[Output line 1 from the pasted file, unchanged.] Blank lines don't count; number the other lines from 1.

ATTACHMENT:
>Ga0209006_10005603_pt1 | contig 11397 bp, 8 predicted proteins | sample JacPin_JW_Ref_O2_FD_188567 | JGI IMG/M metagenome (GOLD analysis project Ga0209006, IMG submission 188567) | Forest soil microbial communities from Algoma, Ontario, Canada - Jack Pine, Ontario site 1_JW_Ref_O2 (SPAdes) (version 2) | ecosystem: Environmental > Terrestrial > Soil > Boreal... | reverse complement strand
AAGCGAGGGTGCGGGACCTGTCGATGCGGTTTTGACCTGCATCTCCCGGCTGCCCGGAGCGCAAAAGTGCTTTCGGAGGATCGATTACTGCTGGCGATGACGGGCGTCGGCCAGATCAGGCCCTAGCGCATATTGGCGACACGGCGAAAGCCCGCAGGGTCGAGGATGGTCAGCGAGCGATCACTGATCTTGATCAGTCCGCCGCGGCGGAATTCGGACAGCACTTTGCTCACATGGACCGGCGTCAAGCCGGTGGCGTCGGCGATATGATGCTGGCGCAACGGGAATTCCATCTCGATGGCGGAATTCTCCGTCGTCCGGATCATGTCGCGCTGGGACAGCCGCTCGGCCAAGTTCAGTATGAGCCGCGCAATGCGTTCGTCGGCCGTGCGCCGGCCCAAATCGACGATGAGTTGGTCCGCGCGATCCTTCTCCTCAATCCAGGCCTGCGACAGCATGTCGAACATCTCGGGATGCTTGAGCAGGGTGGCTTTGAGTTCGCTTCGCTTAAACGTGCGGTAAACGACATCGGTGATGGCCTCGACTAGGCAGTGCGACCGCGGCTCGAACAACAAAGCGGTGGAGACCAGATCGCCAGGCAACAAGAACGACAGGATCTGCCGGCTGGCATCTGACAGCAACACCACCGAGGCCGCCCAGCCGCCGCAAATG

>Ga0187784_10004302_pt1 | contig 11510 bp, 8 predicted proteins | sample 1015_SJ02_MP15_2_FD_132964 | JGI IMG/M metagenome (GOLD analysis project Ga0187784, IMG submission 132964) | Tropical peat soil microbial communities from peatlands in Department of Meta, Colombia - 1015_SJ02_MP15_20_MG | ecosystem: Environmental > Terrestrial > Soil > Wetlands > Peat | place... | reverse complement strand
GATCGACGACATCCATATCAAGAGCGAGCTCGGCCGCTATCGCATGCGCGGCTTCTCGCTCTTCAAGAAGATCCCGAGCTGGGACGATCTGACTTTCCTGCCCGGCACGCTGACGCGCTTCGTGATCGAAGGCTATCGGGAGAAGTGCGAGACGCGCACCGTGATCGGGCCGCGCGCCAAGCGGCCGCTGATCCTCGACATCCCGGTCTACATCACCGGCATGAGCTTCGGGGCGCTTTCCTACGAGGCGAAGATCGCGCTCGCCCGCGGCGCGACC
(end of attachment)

>Ga0209006_10005603_pt1 | contig 11397 bp, 8 predicted proteins | sample JacPin_JW_Ref_O2_FD_188567 | JGI IMG/M metagenome (GOLD analysis project Ga0209006, IMG submission 188567) | Forest soil microbial communities from Algoma, Ontario, Canada - Jack Pine, Ontario site 1_JW_Ref_O2 (SPAdes) (version 2) | ecosystem: Environmental > Terrestrial > Soil > Boreal... | reverse complement strand